With the borehole drilled, I now researched borehole pumps. You don't want to buy your pump first and then discover it's not powerful enough for the depth of your borehole!
The aged FIL already had a borehole pump, so we initially thought we could use that. Until I inspected it and discovered that it was only rated for a head of water of 15 metres. We needed one rated for... er...five down, carry one, divide by three... er... about 75 metres. It's the depth of the borehole (40m) plus the height above ground level of the proposed water pressure vessel (3m) plus the pressure at which the water will be stored (3 bar; that's equivalent to 30m head) plus add a bit for the resistance in the pipes.
The pump needed to be 4" in diameter. And how would the pump be powered? We had three-phase electricity available, but to keep things simple I decided on using single-phase 220V.
How fast should the pump move the water? We didn't need water-cannon-type speed, but we didn't want a trickle either. Perhaps something in the region of 30 litres per minute?
Armed with all these calculations, I started looking. There are a lot of borehole pumps out there, and I developed quite a headache. But I then stumbled across something different. A borehole pump which did not require a separate control panel. It also has an integrated protector, so that if the water level in the borehole drops below the pump, it switches off. The company?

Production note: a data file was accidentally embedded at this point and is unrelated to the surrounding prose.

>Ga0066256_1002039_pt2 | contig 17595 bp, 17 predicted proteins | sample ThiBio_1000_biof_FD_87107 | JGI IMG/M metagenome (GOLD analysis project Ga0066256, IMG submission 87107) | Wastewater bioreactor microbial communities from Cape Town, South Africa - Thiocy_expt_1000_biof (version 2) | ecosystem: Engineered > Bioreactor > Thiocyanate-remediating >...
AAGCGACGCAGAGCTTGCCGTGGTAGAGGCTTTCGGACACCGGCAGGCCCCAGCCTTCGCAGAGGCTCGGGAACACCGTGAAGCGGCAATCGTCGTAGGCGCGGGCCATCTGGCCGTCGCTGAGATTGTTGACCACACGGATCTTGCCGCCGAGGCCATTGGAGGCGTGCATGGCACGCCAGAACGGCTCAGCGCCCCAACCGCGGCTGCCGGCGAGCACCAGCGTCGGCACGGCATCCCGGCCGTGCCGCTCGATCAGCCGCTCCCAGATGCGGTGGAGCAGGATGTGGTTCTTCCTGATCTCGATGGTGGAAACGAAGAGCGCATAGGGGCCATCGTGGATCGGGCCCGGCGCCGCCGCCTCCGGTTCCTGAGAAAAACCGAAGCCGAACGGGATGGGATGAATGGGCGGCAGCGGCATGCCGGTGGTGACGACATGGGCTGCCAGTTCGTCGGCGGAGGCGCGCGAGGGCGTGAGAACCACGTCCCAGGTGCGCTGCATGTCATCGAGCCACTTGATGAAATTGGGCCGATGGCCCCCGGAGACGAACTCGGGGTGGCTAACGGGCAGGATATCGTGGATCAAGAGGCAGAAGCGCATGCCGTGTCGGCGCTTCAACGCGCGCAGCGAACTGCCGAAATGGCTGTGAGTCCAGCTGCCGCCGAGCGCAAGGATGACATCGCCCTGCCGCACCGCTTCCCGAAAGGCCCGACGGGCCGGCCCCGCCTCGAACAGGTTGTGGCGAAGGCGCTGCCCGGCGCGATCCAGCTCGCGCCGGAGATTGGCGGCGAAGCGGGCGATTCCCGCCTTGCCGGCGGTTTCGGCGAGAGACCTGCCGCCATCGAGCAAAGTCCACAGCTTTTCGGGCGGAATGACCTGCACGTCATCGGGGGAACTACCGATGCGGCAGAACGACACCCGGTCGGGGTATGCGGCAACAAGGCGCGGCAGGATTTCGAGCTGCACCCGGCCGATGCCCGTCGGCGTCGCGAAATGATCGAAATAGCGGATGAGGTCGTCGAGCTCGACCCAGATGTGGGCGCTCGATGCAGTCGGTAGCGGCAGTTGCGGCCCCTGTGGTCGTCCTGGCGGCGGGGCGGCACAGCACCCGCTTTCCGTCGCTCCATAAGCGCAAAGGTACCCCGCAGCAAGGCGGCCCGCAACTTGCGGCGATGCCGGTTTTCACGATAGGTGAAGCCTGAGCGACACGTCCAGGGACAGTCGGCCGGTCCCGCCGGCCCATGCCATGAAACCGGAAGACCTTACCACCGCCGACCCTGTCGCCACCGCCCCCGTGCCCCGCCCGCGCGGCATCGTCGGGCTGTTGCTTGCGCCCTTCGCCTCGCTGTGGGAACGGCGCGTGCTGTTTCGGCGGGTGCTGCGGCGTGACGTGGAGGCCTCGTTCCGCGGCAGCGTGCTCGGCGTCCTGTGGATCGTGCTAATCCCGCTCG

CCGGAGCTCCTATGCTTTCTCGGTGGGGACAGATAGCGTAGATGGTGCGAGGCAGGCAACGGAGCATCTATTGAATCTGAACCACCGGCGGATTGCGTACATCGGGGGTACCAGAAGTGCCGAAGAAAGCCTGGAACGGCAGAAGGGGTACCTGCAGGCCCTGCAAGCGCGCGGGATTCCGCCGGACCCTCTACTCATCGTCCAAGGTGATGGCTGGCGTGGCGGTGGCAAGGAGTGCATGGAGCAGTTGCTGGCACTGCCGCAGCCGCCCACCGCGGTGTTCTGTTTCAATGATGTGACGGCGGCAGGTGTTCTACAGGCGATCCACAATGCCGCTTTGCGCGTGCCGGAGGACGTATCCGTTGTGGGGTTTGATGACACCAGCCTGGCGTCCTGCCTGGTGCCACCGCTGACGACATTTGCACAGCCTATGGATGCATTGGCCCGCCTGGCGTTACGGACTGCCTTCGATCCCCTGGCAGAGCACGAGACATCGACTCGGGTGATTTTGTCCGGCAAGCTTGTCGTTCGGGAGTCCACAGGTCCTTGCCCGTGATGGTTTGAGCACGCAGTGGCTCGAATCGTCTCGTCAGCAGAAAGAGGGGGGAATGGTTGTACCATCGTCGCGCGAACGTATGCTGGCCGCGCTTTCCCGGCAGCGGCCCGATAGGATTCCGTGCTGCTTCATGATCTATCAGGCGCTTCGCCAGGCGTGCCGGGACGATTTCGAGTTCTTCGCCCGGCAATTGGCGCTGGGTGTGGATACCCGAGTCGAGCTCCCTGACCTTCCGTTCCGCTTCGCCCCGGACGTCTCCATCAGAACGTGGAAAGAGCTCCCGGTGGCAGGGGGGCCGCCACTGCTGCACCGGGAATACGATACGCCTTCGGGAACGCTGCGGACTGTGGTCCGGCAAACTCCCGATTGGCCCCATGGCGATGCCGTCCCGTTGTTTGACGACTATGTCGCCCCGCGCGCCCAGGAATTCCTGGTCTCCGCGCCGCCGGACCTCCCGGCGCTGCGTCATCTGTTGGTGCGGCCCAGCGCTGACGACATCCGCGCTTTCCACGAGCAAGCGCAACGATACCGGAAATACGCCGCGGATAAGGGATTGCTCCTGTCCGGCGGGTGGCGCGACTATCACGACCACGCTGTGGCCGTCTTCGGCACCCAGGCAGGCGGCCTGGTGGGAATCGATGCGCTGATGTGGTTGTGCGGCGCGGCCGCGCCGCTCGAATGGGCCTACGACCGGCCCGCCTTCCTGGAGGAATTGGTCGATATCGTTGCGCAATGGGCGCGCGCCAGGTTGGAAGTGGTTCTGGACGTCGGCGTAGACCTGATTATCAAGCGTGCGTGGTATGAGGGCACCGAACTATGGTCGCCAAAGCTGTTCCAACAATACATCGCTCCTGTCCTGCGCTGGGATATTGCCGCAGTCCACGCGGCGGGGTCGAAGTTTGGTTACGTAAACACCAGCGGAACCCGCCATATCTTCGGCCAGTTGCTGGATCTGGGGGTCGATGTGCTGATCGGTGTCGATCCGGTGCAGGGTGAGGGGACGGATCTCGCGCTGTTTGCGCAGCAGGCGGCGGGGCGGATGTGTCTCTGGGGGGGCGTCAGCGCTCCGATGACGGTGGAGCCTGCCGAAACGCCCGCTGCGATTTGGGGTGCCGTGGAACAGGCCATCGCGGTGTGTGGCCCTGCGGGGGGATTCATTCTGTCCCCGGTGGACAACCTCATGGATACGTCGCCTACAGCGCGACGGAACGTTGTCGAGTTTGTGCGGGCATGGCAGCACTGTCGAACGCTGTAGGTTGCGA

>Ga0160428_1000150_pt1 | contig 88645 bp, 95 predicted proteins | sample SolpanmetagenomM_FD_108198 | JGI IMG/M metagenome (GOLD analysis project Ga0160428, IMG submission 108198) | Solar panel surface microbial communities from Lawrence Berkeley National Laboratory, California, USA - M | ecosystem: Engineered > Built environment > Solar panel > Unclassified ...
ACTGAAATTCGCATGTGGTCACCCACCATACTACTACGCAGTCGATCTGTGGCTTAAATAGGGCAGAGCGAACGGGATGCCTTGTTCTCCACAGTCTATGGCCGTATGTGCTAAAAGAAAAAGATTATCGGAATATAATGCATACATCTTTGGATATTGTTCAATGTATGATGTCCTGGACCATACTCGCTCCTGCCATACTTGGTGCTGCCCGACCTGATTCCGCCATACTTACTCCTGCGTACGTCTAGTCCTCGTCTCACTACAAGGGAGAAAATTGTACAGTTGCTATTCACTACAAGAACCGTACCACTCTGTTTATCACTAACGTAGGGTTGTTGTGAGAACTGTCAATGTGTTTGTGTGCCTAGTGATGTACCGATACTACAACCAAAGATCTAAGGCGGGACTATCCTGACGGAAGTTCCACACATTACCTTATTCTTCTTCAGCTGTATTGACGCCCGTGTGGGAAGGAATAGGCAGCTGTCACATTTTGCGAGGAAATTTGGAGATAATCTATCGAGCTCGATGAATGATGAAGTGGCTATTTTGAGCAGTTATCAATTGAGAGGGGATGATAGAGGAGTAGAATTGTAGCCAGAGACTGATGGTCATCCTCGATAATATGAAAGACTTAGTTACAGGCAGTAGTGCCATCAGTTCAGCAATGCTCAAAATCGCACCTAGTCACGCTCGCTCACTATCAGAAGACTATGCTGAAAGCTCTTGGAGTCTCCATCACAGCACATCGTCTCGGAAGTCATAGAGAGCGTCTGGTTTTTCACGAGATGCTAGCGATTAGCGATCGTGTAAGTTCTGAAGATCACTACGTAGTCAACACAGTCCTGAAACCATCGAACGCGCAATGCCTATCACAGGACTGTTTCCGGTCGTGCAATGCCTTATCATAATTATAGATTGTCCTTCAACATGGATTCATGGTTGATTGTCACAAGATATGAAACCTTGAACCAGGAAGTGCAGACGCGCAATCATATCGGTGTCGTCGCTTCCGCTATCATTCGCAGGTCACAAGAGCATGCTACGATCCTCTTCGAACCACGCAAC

I was so impressed by their service∗, their link deserves to be in the middle of the page. Parts of the website are in Dutch, but as I can read Dutch, this wasn't a problem!
This Italian-made stainless steel-cased pump is covered by their 2-year "No Quibble Guarantee". Looking through the online catalogue and the hydraulic performance curves, I settled on the 750-Watt QPGo.P.2-16.1.5.DRP. The DRP stands for Dry Running Protection, and is basically a water-level sensor inside a plastic waterproof box, integrated with the power cable. The DRP stops the pump if the water drops below the sensor. When water enters the borehole again, once the water level rises above the DRP, the pump is automatically restarted. Also, when using a pressure vessel, if the membrane becomes damaged or the air pressure is low, this would normally result in repeated stopping and starting of the pump. This is Not A Good Thing. The DRP registers this event, and automatically stops the pump. It can be reset simply by disconnecting the power supply.
∗ If you'd like to read my experience of the customer service given by ZDS, have a look at this blog post: 16-08-2012.
With the borehole pump sourced, getting the water to the house was the next job: Water Installation.